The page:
With another week of the college season behind us, it’s about time to take another look at our constantly updating big board, which contains an ordered list of the top 30 prospects in the nation (and overseas).
There haven’t been too many drastic changes—and we predict there won’t be until tournament time—because a number of players have worked relentlessly to stake an early claim to a first-round selection and will be hard-pressed to give up that position.
Let’s take a look at our latest big board for the week of Jan. 15, with changes from the last edition noted next to the player’s name.
Please note this isn’t a mock draft; prospects are ordered by overall grade and not by projected draft order.
No. 1: Nerlens Noel, C, Kentucky (Remains No. 1)
Noel still needs to work more on the offensive end and fill out his lengthy frame with some muscle mass, but he’s been our top prospect all year and we simply don’t see that changing.
He’s a big with an undeniable motor, an extremely rare combination in the modern NBA. Even if he takes a few years to fully develop into a productive professional, Noel is worth a top pick.
No. 2: Shabazz Muhammad, SF, UCLA (Remains No. 2)
Muhammad has a great frame and a knack for scoring, but his lack of facilitating ability is concerning.
He reminds us of a young James Harden with less passing skills, which isn’t a bad thing considering the way the Houston Rockets star has panned out since being selected No. 3 overall back in 2009.
No. 3: Ben McLemore, SF, Kansas (Up from No. 4)
McLemore has done more than any other prospect to improve his stock over the course of the 2012-13 campaign.
He’s an older freshman at age 20, but he’s been absolutely killing it during his first collegiate season and is averaging a whopping 16.4 points, 5.4 rebounds, 2.1 assists and 1.3 steals.
Those are lottery numbers and, coupled with being “the man” for a winning Jayhawks squad, should see this kid fall in the top seven come draft day.
No. 4: Alex Len, C, Maryland (Down from No. 3)
Len is a great rebounder, has a big body and looks to be an awesome teammate. If he can continue to show a great mix of upside and size, this young man will be one of the first names called in April.
No. 5: Anthony Bennett, PF, UNLV (Up from No. 7)
This Canadian star has been getting better all season and continues to refine his raw skills.
Bennett was initially thought of as a long-term prospect who had the strength and power to play down low in the NBA, but not the technique.
If he keeps showing that he has a balance of brute force and touch around the hoop, he’s going to remain at the top of our big board.
No. 6: Otto Porter, SF, Georgetown (Up from No. 8)
Porter’s size and skills are perfect for a swingman in today’s NBA, and he keeps proving that he has all the tools to succeed at the next level.
No. 7: Cody Zeller, C, Indiana (Down from No. 6)
Zeller’s stock has dramatically dipped since being one of the top-rated bigs on the board in the early portions of the 2012-13 season.
He’s shown little improvement from his freshman outing, and most of the other PFs and Cs have more upside and potential than this Hoosier.
While Zeller is still one of the most draft-ready prospects, we don’t see him going as early and should instead find his way onto a squad that needs immediate help in the frontcourt.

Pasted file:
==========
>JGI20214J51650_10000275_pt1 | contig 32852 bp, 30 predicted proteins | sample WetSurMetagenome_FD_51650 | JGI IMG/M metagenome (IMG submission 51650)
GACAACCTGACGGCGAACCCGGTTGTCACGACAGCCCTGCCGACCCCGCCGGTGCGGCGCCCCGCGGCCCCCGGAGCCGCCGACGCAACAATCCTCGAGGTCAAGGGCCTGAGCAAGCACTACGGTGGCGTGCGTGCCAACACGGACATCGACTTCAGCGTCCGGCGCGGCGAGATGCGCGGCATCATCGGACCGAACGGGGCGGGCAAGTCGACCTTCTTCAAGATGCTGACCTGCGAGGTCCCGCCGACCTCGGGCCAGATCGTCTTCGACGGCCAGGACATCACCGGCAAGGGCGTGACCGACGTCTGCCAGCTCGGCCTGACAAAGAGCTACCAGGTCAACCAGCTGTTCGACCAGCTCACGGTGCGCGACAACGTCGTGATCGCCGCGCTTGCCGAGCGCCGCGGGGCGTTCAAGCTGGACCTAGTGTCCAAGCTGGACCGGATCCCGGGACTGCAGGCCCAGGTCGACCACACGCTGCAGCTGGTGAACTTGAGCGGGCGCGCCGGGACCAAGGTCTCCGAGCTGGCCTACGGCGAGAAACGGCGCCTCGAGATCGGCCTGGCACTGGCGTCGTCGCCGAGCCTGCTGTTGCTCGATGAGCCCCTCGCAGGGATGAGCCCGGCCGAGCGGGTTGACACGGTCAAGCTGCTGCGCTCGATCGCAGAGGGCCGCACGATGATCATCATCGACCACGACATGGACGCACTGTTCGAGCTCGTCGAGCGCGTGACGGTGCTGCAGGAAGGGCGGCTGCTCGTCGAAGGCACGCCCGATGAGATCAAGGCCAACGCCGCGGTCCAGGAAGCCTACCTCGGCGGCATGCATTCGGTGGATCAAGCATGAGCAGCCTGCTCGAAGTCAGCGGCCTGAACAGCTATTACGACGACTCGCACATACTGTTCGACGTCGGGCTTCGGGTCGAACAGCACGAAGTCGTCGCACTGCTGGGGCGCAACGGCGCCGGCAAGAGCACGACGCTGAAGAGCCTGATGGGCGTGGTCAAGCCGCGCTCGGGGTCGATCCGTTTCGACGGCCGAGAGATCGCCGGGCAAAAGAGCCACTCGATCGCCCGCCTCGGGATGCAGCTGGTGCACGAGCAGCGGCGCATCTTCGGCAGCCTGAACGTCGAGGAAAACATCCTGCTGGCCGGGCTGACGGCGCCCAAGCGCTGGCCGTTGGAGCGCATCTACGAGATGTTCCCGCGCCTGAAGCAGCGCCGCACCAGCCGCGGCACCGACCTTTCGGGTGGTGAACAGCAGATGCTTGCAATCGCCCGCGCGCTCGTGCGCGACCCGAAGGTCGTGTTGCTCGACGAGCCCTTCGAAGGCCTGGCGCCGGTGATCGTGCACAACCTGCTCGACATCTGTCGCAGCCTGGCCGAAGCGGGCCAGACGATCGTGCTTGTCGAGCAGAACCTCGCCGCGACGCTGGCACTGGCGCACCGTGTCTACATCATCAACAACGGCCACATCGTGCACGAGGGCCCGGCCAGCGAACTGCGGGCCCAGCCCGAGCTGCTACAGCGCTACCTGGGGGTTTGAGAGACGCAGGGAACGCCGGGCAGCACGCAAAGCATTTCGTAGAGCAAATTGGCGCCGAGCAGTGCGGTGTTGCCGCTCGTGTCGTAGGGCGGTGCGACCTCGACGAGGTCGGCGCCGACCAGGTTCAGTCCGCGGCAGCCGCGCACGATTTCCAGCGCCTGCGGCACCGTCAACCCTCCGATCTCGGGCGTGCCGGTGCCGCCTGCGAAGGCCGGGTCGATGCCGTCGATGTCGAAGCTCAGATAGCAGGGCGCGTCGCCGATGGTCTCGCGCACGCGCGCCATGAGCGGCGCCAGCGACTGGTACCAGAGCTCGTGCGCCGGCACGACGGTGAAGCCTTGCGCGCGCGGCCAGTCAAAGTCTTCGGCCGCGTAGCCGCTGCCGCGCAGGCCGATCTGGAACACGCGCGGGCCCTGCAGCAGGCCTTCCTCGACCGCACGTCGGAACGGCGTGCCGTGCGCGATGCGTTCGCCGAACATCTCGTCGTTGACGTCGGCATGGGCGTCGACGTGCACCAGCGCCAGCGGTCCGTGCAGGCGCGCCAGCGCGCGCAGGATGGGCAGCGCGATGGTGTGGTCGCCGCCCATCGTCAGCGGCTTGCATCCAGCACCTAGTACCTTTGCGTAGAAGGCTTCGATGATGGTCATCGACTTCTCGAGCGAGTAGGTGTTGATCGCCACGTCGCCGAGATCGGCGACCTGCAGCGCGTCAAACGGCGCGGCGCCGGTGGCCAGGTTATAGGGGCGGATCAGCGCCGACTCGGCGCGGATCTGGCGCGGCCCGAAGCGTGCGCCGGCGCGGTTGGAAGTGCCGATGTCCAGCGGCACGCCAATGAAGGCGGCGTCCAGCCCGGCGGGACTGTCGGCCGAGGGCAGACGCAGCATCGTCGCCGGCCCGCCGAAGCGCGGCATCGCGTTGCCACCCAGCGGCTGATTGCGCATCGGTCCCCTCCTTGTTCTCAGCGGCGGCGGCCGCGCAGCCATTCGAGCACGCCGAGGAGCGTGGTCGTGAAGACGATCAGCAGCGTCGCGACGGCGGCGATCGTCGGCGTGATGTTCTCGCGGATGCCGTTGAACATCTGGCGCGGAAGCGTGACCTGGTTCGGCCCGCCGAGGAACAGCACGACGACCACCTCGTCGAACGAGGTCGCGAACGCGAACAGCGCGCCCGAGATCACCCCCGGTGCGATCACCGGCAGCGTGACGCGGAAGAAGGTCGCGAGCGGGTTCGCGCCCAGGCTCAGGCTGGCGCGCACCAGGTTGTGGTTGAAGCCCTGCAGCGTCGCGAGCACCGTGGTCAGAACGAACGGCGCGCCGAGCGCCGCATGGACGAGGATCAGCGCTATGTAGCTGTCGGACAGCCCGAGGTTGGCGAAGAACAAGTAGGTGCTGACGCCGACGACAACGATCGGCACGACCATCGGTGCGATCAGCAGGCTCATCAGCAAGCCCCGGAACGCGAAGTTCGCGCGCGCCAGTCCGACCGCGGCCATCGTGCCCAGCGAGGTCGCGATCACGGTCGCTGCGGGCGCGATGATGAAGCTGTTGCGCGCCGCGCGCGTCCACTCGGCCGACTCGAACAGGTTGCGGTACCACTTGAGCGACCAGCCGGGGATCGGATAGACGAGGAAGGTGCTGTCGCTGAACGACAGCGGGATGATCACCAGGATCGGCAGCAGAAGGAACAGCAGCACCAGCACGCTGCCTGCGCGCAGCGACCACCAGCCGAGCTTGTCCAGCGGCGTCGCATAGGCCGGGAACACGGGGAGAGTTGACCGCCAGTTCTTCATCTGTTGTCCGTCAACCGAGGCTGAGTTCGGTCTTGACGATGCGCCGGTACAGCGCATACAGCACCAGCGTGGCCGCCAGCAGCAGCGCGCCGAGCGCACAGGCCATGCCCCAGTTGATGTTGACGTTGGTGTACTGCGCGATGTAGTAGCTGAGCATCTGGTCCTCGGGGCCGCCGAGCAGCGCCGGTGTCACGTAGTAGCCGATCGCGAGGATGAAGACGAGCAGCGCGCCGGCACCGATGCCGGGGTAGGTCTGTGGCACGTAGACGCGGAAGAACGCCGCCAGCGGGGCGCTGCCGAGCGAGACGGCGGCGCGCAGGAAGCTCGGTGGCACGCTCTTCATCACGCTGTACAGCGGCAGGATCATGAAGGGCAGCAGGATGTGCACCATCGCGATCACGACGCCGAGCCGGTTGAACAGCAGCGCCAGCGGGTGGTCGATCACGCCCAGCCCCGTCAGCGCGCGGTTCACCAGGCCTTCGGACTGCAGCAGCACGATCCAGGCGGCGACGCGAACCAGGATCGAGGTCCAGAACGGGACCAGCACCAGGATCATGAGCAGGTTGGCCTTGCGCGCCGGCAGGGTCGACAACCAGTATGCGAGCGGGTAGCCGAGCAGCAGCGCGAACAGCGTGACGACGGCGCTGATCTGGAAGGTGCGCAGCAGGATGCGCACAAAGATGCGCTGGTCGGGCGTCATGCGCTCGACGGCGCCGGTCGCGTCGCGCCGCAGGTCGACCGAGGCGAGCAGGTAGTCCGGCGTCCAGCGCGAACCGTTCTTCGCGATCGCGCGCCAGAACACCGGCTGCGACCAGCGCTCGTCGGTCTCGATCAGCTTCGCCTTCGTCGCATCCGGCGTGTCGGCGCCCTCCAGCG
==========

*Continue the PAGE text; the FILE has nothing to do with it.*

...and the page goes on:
No. 8: Michael Carter-Williams, G, Syracuse (Up from No. 9)
Carter-Williams looks to be one of the best playmakers in the class and has amazing size for the PG position. However, he has to add an outside shot to his repertoire to become a truly elite talent.
No. 9: Alex Poythress, SF, Kentucky (Down from No. 5)
Michael Kidd-Gilchrist left a gaping vacancy at the swingman position after last year’s talented freshman was selected No. 2 in the draft upon winning a national title.
Poythress is doing his best to plug that hole, but doesn’t seem to possess the same motor as MKG, which is why his numbers aren’t as great and his defense isn’t as lauded. Regardless, he’s still one of the top SFs in this class
No. 10: Marcus Smart, PG, Oklahoma State (Up from No. 11)
Smart has been climbing his way up the draft board by being an immensely coachable young man with a knack for facilitating, superb athleticism and a solid scoring touch.
No. 11: Archie Goodwin, SG, Kentucky (Down from No. 10)
With athletic guards like Russell Westbrook and Derrick Rose absolutely dominating in the NBA, there’s plenty of reason to take a chance on a young man like Goodwin.
He’s a freak athlete who sometimes plays wildly out of control, but his upside is undeniable. Even if he’s just used as a defender to try to help keep these star guards in line, there is plenty of value in grabbing the Wildcats guard early.
No. 12: Mason Plumlee, PF, Duke (Up from No. 13)
The senior isn’t going to wow anyone with his athleticism or upside, but he’s a gamer and looks to have a solid NBA career ahead of him.
Plumlee hustles, bangs for boards, hits open shots and does all the little things it takes to win.
No. 13: Isaiah Austin, PF, Baylor (Up from No. 14)
Austin has the height of a center and the muscular build of a guard. It’s a huge detriment to his professional prospects; teams are going to want him to bang down low, but he continues to try to play outside for the Bears.
Unless Austin finds a way to gain some serious mass, we struggle to see him logging big minutes in the NBA.
No. 14: C.J. McCollum, SG, Lehigh (Down from No. 12)